He was identified as the ‘youngest son of Mrs Mary Dineen’ of Caherbarnagh in Drishane parish near Millstreet. Mary Dinneen (note the unusual census spelling (-1941)) was a widowed farmer in 1911 at Caherbarnagh; (Her husband Michael had died on May 18th 1905; [death regristation]) she was the mother of eight living children (nine born), with a daughter and three sons including Michael (then aged 13) co-resident with her in that year.  – [1901 Census] [1911 Census]

According to Matthew Kelleher, second lieutenant of the Kilcorney Company of the Millstreet Battalion, British forces—including soldiers, Auxiliaries, and Black and Tans—came close to capturing IRA Southern Division Commandant Liam Lynch and Paddy O’Brien, the vice-commandant of the Cork No. 2 Brigade, when they surrounded the Kilcorney area in late June. Lynch and O’Brien were billeted in the district at the time. ‘As a result of good intelligence work and efficient scouting, we were able to get these officers safely outside the enemy ring within a matter of hours. During this round-up Mick Dineen—a member of Kilcorney Company—was shot by the enemy, and about six members of the company were taken prisoners and later interned in Spike Island.’ See Matthew Kelleher’s WS 1319, 12-13 (BMH).

 

Dineen had taken part in the Rathcoole ambush about a week earlier. On 24 June 1921 he answered a knock on the door by British soldiers, who asked him where he had been on the day of the ambush. He replied that he had been thinning turnips in a field beside the house. He was then taken down the field and shot in the back with dumb-dumb bullets. His funeral was probably the largest ever seen in that locality. Dineen was buried in Millstreet Church Graveyard.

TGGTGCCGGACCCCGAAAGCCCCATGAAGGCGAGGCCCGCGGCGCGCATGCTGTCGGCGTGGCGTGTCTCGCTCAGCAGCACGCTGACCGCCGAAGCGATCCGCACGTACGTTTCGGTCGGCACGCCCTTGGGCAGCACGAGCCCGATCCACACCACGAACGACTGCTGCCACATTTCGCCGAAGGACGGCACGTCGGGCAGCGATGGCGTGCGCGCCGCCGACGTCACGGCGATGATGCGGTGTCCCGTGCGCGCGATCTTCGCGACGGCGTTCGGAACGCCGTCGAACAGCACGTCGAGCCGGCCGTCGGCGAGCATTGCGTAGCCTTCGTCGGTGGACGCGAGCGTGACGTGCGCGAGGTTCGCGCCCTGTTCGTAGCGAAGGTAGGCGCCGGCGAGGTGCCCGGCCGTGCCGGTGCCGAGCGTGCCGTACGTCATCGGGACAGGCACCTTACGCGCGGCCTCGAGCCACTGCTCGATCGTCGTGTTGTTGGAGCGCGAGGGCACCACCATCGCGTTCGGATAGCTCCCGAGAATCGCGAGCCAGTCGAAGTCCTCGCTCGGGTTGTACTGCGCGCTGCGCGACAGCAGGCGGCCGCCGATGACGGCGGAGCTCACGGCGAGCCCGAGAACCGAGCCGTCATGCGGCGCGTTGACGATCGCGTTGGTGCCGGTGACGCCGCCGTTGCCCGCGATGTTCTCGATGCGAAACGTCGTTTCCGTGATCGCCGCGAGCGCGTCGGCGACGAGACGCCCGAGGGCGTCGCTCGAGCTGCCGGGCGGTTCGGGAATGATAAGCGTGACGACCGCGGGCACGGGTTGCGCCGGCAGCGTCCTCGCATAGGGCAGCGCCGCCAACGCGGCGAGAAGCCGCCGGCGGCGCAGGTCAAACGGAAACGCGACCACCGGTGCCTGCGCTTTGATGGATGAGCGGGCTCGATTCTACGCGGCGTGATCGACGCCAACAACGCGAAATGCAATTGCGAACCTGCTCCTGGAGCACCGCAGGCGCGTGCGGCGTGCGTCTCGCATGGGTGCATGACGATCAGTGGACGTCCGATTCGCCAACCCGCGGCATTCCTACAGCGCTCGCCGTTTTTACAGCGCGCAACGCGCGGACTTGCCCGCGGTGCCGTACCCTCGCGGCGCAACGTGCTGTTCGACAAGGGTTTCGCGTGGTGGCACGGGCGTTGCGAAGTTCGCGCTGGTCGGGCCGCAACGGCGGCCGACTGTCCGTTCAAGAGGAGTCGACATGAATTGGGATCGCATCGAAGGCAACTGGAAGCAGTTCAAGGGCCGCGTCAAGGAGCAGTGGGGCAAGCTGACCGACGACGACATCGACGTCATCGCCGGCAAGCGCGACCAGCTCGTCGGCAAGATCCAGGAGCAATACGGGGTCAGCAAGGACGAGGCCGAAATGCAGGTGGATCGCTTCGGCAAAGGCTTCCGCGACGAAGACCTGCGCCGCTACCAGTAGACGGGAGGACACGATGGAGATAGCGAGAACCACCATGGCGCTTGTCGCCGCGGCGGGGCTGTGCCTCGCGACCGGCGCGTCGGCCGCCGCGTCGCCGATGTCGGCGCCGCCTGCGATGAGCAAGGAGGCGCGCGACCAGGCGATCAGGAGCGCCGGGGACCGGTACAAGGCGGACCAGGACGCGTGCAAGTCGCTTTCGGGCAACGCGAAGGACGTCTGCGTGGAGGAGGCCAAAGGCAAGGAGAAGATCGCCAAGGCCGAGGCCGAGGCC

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Birth Registration for Michael Dinneen

Civil Death Registration for Michael Dineen:Martial Law Area – report of Michael Dineen’s Death, indicating that no enquiry or  inquest was to take place:

Transcript: “Gun shot wounds in back and leg. The deceased was shot during operations in a wild area a long distance from the nearest military centre. I consequently forbade the Court to proceed to view the body and to obtain further details at the scene of death, as such action would have risked lives unnecessarily. Col Commandant EH Willis (Edward Henry Willis)”

(note: neither the Press nor Dublin Castle ever reported this murder. Such crimes on the part of the British forces had been so numerous that eventually both the press and the public ceased to be surprised at them, regarding them as normal incidents in the daily life of the people. Dublin Castle, whose agents were involved in this horrific murder, were careful to conceal its occurrence – JL).

The Grave of Michael Dineen is in Millstreet Church Graveyard [Historic Graves]

For further details see:

 

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The monument to Michael Dinneen is under the shadow of Mushera, not too far from the Kerryman’s Table (in the Google Map below)

Map from the Kerryman’s Table to the plaque in memory of Michael Dineen.

Michael was shot in an adjacent field, where a lone Beech Tree now stands